It came on a boat — Is English as a medium of instruction morally justified in modern day South Africa?

If there were a scent of this time, it would be ‘revolution’, pronounced in French if the smell one is after is something decidedly bourgeois. The centre (read dominant culture) is in the witness stand, being questioned, as it were, by the periphery. Decolonisation is the language of our time — decolonising curriculums, institutions, the list goes on — yet the language of these movements has not been subject to the same rhetoric of decoloniality. Slogans of these movements are in English — FeesMustFall, RhodesMustFall, BlackLivesMatter — and the ideologies of these movements are shaped and rendered in the dominant tongue. In the rage against coloniality, the utilitarian discourse about the centrality of English as requisite for economic prosperity for some countries has stood firm. Indeed these movements have become marked by their failure to engage dominant language ideologies that have been used to justify pedagogically flawed practices and undue siphoning policies based on language.

In this essay, I argue that the language policy in education in South Africa, while informed by a utilitarian justification of the Benthamite tradition (based almost entirely on the power of English as the lingua franca of South Africa and the world) lies in opposition to the present day desires for liberation from the grips of imperialism and coloniality of the South Africa people. To make this argument, I outline the ‘pure’ utilitarian grounds on which this language policy is made, focusing on the value of English as currency in an increasingly interconnected global economy first, and later on the problem posed by the linguistic diversity in South Africa, which a single language of instruction attempts to solve via cost-benefit calculus. I present the tension between the economic ends of an education with the desires of an education as a tool for liberation from imperialism and as a catalyst for socio-political change for the formerly oppressed, which is supported under the Mill’s ‘quality’ utilitarianism approach. To substantiate this claim, I argue that English could be a hindrance to self-actualisation of black South Africans, and that ultimately the current language policy leads to inequitable outcomes, which cannot be justified by the Benthamite utilitarianism and cost-benefit analysis that its supporters put forward.

SOUTH AFRICA’S LANGUAGE POLICY

Under Apartheid, language policies that prioritised English and Afrikaans were instituted to serve as a ceiling for black South Africans, whose languages and linguistic traditions held no value in the economic and social landscape of the country. When Mandela was released from prison in 1990, and later when he was inaugurated as the first democratically elected president of South Africa in 1994, the feeling of possibility was palpable (Harris, 2011). Many South Africans assumed that language policies selected by the African National Congress government would redress the inequities that existed under apartheid when English and Afrikaans were placed on a pedestal above all native languages. During the first weeks in government the country declared eleven official languages including English and Afrikaans. This declaration was seen as a harbinger of more redress to come, but ultimately the gesture carried nothing more than symbolic value.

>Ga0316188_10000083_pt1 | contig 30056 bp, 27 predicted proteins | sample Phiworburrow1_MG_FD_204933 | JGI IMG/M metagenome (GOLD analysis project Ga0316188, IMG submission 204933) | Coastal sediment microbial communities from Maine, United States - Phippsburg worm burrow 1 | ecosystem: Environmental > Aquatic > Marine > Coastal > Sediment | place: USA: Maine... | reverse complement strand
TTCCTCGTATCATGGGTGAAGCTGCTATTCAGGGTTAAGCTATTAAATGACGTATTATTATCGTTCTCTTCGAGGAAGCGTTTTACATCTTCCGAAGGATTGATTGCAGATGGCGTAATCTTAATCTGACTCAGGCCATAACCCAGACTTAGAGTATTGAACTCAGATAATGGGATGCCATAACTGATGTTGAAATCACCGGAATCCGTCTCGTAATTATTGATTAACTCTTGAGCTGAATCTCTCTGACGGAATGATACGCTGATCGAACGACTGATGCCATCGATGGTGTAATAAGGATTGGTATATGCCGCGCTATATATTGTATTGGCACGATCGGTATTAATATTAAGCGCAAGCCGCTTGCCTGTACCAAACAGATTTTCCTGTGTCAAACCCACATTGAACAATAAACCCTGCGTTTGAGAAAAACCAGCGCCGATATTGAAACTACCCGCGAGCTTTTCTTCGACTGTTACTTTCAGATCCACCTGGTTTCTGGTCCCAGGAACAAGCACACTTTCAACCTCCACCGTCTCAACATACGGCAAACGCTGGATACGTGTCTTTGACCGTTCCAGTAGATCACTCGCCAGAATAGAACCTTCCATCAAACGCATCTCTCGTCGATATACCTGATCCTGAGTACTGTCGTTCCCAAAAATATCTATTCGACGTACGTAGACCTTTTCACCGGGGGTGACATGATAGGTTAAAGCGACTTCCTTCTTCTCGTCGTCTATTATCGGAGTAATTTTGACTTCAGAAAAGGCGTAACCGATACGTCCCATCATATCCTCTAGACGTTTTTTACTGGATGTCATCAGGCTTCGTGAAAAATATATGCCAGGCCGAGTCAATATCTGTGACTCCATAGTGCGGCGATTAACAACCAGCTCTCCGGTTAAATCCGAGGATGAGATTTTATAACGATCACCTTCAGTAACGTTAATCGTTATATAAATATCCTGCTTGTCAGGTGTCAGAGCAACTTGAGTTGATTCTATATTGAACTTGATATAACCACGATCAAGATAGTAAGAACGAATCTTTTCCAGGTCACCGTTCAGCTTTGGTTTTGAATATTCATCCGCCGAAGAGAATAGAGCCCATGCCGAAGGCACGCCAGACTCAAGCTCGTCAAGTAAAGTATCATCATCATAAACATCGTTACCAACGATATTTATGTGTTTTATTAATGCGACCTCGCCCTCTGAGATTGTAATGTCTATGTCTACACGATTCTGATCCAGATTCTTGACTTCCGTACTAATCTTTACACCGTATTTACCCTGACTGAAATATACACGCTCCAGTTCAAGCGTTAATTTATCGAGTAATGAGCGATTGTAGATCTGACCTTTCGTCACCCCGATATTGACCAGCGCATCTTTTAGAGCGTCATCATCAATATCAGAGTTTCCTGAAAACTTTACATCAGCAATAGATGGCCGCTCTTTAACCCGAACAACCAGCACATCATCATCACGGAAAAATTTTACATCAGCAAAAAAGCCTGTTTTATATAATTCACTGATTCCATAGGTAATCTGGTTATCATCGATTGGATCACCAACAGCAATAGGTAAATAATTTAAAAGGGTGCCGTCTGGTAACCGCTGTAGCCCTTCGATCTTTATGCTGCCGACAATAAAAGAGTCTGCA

The Ministry of Education in South Africa implemented the language policy that required state schools to use English as a medium of instruction (EMI) in schools from Grade 4 to university, with an exception allowed for a minority of schools and universities where Afrikaans could also be a medium of instruction at all levels of education. This meant that most students receive mother-tongue instruction from Grades 0 to Grade 3, after which they are expected to learn one of the eleven official language (presumably their mother tongue) at home language level and another to the level of an additional language. The reasoning provided for a policy so at odds with what was desired was that English would serve as the medium of instruction while resources and capacity was built for mother-tongue instruction (Pandor, 2005). Two decades on, very little has changed. There has been a lackadaisical effort on the part of government to build capacity for mother-tongue instruction. It is becoming apparent that part of the reason that the language policy has stood unchanged is that it is seen by policymakers to serve some good. The next section outlines the justification for keeping the policy 22 years on.

UTILITARIANISM AND LANGUAGE POLICY: Conflict of the good

Utilitarianism contains a theory of good and of right, wherein the rightness if an action or a decision is determined by its goodness. Under Bentham’s conceptions of utilitarianism, the goodness of an action (its utility) is determined by its capacity to bring pleasure to the people for whom the act is done. When applied to language policy in post-apartheid South Africa, Bentham’s ‘pure’ utilitarianism justifies the policy if and only if the policy brings the greatest pleasure to the people for whom this policy is intended (Bentham, 1789). English is thought to be a neutral, global language of commerce and science and the vital tool for international interaction, desired by non-English speaking countries themselves (Li, 2000). Since English is widely accepted as the language of power and commerce it can be assumed that those who have a fluency in it also have employment prospects that lead to economic prosperity, which would allow individuals to pursue all the whims that ultimately maximise their pleasure. Under Bentham’s conception of utility, it would seem that the policy is justified. Mill extends the theory of the right of utilitarianism by stating that actions are good not only if they bring pleasure but also if they avert pain (Mill, 1861). It is clear that poverty brings disutility, so if acquiring English will provide opportunities that would stop the suffering from poverty then it is in the interest of all South Africans to take up English as the language of affairs.